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UC nursing schools collaborate to expand the mental health care workforce

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Nurses at UC Davis
The UC Psychiatric Mental Health Nurse Practitioner certificate program draws upon the expertise UC’s four nursing schools to expand the mental health provider workforce and increase access to psychiatric and behavioral health care.

By the UC Health Newsroom

While the academic school year just ended for many, it’s only just beginning for this new cohort of nurse practitioners.

On July 1, the University of California will welcome a group of students who are among the early participants in a program that’s growing California’s mental health workforce.

This special cohort of nurse practitioners (NPs) is expanding their credentials through a systemwide post-master’s, one-year, online/hybrid certificate program for psychiatric care for practicing NPs and other advanced practice registered nurses.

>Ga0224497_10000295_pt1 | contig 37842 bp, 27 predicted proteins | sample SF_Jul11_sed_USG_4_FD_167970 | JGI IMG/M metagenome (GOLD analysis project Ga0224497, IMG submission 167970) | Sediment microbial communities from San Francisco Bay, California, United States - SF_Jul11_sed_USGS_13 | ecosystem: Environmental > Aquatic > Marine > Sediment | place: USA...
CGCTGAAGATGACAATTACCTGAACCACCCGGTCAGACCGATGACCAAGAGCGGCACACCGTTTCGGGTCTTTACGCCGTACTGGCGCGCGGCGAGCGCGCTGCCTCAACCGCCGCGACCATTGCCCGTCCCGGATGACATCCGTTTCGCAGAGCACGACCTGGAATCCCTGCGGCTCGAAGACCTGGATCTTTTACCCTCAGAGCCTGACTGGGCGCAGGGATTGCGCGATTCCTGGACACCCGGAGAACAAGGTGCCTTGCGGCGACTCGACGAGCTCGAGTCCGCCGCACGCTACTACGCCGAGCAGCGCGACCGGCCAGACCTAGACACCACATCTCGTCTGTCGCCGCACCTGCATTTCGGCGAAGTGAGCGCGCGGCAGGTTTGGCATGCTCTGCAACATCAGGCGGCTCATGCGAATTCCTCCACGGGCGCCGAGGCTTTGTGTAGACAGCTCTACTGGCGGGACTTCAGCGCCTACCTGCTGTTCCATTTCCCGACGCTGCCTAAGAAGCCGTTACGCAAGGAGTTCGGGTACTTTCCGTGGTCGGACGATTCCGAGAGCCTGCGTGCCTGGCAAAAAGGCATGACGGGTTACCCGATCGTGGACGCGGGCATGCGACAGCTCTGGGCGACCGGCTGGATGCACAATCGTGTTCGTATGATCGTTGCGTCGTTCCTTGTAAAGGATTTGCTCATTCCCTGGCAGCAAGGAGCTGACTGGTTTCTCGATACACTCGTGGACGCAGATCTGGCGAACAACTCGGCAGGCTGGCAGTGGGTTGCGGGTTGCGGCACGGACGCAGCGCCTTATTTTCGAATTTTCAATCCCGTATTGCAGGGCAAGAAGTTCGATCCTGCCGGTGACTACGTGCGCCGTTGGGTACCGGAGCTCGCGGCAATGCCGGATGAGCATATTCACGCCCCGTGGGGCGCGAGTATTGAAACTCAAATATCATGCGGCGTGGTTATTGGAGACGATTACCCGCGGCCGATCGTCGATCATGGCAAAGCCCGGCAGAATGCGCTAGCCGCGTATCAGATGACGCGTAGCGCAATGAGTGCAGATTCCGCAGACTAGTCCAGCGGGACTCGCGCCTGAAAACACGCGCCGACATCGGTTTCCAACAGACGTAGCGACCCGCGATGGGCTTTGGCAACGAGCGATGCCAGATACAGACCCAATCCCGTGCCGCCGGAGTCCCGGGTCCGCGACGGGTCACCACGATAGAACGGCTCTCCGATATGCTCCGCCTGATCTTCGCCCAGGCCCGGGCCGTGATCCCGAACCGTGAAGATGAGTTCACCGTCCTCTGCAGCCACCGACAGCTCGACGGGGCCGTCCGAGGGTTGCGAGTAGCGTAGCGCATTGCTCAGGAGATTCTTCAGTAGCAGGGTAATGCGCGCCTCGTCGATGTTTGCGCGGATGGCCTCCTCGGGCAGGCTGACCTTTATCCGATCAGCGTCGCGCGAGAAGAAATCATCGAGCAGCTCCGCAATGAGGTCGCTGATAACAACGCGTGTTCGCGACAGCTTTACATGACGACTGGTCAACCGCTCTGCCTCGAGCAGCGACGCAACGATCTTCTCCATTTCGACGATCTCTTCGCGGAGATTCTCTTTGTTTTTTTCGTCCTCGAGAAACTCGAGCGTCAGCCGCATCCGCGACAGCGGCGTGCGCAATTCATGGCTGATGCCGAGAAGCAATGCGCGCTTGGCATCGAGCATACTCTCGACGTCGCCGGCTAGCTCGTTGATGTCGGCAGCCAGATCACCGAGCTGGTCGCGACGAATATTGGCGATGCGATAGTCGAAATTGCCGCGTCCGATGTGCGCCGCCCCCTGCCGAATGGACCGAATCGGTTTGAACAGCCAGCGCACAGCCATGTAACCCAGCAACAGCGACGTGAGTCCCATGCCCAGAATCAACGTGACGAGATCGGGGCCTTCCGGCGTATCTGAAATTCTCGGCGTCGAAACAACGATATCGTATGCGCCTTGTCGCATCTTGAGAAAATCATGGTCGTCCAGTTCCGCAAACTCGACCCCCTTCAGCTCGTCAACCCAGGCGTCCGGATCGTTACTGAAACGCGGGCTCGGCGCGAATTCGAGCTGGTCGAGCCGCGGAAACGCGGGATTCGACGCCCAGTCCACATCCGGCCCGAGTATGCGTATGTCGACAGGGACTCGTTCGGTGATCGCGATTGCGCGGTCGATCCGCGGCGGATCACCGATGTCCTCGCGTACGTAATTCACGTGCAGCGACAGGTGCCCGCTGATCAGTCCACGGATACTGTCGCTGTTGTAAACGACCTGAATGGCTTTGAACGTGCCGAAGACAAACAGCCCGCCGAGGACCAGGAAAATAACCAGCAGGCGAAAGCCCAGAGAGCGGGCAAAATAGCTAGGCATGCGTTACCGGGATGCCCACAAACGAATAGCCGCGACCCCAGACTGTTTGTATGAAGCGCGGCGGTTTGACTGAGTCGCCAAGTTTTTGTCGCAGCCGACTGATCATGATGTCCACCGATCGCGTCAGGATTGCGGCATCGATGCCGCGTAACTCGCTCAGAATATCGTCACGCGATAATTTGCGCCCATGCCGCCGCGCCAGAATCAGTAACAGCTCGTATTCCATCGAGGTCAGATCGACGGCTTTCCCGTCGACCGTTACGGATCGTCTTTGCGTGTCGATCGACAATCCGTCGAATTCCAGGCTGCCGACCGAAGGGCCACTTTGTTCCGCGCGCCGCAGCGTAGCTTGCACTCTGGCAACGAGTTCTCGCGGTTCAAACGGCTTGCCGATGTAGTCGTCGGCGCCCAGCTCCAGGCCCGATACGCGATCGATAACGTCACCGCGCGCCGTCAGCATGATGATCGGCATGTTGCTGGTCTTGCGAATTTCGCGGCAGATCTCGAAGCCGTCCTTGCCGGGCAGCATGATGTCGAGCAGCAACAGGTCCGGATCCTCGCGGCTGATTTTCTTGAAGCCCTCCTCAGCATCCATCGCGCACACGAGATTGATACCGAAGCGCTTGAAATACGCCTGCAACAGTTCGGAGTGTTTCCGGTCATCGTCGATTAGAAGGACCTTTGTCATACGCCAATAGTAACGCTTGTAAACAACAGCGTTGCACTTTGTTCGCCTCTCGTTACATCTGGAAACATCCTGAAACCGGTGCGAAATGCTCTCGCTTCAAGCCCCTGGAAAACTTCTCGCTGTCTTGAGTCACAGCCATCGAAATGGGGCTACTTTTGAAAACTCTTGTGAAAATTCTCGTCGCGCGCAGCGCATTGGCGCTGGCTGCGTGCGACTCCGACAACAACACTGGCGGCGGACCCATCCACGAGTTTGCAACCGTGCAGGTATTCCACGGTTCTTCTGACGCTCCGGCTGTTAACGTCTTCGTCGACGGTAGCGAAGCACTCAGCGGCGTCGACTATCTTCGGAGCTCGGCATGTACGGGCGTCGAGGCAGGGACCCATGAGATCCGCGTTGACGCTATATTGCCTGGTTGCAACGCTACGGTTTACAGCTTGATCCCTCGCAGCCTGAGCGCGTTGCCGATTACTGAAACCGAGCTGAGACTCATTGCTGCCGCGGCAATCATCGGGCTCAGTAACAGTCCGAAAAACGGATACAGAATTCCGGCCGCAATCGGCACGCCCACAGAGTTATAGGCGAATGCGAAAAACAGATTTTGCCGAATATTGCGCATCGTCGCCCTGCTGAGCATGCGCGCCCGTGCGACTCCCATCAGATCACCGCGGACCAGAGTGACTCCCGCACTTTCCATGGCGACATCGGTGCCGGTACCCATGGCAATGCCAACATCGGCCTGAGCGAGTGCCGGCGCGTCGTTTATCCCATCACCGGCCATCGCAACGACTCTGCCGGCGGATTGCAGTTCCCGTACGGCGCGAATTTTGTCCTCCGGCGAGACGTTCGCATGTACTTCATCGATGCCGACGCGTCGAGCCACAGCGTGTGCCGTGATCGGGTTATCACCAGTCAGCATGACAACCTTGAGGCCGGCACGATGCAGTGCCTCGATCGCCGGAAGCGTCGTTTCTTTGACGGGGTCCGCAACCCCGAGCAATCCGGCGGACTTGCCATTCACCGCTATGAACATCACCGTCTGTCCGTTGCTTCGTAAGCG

The first-of-its-kind initiative in California, the UC Psychiatric Mental Health Nurse Practitioner (PMHNP) certificate program draws upon the expertise of the four UC nursing schools to expand the mental health provider workforce and increase access to psychiatric and behavioral health care.

After completing the UC PMHNP academic certificate program, administered by the Betty Irene Moore School of Nursing at UC Davis in collaboration with all the UC nursing schools, the graduating PMHNPs will be able to join integrated care teams. They will be authorized to prescribe psychotropic medications, treat severe mental illness and substance abuse disorders and offer psychiatric care.

Deena Shin McRae, M.D.

Deena Shin McRae, M.D., celebrates the UC PMHNP program’s goal of better equipping graduates to address California’s mental health crisis, particularly in underserved communities.

The call for increased access to psychiatric care

According to a California Health Care Foundation survey, over 50 percent of Californians living with mental illness shared that they’re not receiving psychiatric or behavioral health care, conditions exacerbated by the COVID-19 pandemic. Many California communities, especially those in rural and inland areas, have only half as many psychiatrists as other parts of the state.